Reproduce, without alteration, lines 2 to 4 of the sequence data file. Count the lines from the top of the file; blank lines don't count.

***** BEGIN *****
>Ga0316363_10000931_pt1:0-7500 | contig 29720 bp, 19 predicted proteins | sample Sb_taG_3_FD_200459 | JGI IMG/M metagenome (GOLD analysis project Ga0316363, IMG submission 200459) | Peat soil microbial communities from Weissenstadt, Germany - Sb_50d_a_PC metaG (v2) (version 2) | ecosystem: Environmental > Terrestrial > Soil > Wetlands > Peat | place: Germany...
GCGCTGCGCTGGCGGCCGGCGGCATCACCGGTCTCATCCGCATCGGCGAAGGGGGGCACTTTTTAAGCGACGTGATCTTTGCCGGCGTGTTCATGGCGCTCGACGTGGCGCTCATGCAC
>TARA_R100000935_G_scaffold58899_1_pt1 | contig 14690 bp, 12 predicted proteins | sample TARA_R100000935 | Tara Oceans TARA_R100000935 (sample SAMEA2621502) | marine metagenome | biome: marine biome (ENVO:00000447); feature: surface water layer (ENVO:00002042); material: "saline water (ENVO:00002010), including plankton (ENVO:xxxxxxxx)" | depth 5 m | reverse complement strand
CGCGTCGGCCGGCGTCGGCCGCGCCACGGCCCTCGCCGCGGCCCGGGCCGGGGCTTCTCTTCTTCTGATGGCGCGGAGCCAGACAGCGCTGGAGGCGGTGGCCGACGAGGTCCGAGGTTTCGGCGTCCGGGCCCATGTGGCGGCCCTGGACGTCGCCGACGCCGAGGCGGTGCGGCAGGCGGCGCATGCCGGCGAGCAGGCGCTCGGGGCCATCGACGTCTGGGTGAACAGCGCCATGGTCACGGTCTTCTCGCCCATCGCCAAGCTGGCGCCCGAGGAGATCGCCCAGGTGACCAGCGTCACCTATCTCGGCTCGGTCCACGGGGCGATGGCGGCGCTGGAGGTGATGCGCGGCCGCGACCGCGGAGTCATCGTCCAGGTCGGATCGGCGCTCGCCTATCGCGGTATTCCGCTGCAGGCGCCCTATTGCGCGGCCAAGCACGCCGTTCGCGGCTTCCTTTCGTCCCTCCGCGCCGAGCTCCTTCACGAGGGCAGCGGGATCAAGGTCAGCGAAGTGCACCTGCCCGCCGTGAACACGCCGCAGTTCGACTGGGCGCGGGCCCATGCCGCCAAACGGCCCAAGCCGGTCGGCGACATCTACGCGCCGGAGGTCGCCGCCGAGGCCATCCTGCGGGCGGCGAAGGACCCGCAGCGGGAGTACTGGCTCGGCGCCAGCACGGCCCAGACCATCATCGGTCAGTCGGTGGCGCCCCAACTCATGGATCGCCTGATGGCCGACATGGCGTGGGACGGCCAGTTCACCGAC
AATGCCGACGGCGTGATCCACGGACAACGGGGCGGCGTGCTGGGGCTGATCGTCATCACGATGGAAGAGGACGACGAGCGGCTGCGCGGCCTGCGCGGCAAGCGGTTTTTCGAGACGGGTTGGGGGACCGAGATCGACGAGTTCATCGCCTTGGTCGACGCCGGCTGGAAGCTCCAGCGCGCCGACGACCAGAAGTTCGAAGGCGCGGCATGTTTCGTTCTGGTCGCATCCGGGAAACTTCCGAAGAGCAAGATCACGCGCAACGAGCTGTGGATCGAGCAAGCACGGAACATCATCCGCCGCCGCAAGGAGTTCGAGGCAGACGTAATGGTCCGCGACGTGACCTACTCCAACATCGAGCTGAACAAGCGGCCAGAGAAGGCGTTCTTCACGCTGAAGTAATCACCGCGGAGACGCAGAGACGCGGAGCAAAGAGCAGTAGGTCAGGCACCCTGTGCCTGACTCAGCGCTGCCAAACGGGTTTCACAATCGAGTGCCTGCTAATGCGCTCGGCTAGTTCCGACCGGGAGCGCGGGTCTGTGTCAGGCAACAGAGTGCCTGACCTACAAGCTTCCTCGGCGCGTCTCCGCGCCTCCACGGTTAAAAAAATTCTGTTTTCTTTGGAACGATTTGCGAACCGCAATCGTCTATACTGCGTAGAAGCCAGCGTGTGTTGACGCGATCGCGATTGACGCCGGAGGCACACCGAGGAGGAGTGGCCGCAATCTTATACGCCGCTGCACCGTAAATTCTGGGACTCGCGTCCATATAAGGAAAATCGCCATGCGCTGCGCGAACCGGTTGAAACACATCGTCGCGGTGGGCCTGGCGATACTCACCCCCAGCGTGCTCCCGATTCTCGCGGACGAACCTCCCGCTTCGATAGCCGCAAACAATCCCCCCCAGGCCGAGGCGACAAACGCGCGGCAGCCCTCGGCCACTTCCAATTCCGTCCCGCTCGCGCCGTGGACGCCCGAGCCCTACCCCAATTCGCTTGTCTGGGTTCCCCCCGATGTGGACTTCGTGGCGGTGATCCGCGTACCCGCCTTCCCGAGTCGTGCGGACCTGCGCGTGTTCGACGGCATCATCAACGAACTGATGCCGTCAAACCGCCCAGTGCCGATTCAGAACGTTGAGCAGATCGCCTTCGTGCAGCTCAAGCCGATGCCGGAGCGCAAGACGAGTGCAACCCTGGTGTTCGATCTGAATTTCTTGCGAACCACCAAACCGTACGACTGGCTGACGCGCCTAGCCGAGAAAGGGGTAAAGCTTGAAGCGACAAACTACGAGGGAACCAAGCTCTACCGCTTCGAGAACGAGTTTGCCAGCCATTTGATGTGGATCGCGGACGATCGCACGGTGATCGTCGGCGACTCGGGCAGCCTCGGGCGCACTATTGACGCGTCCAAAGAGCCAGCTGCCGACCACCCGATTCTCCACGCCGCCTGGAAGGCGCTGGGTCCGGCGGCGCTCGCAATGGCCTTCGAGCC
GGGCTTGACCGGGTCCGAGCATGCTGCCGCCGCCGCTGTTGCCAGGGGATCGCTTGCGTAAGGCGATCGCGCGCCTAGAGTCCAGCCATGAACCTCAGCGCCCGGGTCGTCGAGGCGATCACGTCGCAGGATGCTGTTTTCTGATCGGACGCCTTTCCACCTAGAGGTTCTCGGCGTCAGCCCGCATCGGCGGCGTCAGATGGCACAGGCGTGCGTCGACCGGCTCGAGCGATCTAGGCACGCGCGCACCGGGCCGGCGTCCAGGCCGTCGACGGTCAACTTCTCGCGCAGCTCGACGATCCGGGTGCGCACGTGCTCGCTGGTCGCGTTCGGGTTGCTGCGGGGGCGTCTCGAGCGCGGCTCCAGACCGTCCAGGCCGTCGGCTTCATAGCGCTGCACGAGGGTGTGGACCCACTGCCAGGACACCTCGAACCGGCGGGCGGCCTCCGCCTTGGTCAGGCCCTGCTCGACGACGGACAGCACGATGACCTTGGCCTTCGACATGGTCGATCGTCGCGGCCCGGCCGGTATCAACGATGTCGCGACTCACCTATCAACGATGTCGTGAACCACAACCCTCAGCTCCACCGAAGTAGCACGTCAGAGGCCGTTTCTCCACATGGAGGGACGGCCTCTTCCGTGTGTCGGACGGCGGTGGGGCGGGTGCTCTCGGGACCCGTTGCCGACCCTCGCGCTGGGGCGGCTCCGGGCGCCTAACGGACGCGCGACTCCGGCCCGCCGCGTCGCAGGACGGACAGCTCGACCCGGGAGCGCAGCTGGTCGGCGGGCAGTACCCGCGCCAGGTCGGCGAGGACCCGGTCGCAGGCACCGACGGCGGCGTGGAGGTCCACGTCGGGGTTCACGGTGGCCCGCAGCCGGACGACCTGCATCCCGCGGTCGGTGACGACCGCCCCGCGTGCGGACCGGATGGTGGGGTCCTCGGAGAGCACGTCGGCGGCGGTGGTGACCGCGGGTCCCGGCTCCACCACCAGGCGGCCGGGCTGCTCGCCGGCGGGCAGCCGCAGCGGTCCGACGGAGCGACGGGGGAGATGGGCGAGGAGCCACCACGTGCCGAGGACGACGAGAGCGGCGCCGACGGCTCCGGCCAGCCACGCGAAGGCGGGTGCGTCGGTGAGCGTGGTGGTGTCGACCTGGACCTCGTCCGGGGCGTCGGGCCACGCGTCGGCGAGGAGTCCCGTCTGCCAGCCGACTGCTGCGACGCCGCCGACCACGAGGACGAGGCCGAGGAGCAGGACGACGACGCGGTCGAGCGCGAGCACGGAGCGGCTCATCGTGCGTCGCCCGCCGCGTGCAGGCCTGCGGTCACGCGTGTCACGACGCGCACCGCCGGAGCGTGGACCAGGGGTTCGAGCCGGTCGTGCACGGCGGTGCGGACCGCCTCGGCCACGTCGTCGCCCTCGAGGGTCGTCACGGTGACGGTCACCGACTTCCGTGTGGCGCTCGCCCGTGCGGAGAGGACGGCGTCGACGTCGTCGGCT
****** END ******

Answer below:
GCGCTGCGCTGGCGGCCGGCGGCATCACCGGTCTCATCCGCATCGGCGAAGGGGGGCACTTTTTAAGCGACGTGATCTTTGCCGGCGTGTTCATGGCGCTCGACGTGGCGCTCATGCAC
>TARA_R100000935_G_scaffold58899_1_pt1 | contig 14690 bp, 12 predicted proteins | sample TARA_R100000935 | Tara Oceans TARA_R100000935 (sample SAMEA2621502) | marine metagenome | biome: marine biome (ENVO:00000447); feature: surface water layer (ENVO:00002042); material: "saline water (ENVO:00002010), including plankton (ENVO:xxxxxxxx)" | depth 5 m | reverse complement strand
CGCGTCGGCCGGCGTCGGCCGCGCCACGGCCCTCGCCGCGGCCCGGGCCGGGGCTTCTCTTCTTCTGATGGCGCGGAGCCAGACAGCGCTGGAGGCGGTGGCCGACGAGGTCCGAGGTTTCGGCGTCCGGGCCCATGTGGCGGCCCTGGACGTCGCCGACGCCGAGGCGGTGCGGCAGGCGGCGCATGCCGGCGAGCAGGCGCTCGGGGCCATCGACGTCTGGGTGAACAGCGCCATGGTCACGGTCTTCTCGCCCATCGCCAAGCTGGCGCCCGAGGAGATCGCCCAGGTGACCAGCGTCACCTATCTCGGCTCGGTCCACGGGGCGATGGCGGCGCTGGAGGTGATGCGCGGCCGCGACCGCGGAGTCATCGTCCAGGTCGGATCGGCGCTCGCCTATCGCGGTATTCCGCTGCAGGCGCCCTATTGCGCGGCCAAGCACGCCGTTCGCGGCTTCCTTTCGTCCCTCCGCGCCGAGCTCCTTCACGAGGGCAGCGGGATCAAGGTCAGCGAAGTGCACCTGCCCGCCGTGAACACGCCGCAGTTCGACTGGGCGCGGGCCCATGCCGCCAAACGGCCCAAGCCGGTCGGCGACATCTACGCGCCGGAGGTCGCCGCCGAGGCCATCCTGCGGGCGGCGAAGGACCCGCAGCGGGAGTACTGGCTCGGCGCCAGCACGGCCCAGACCATCATCGGTCAGTCGGTGGCGCCCCAACTCATGGATCGCCTGATGGCCGACATGGCGTGGGACGGCCAGTTCACCGAC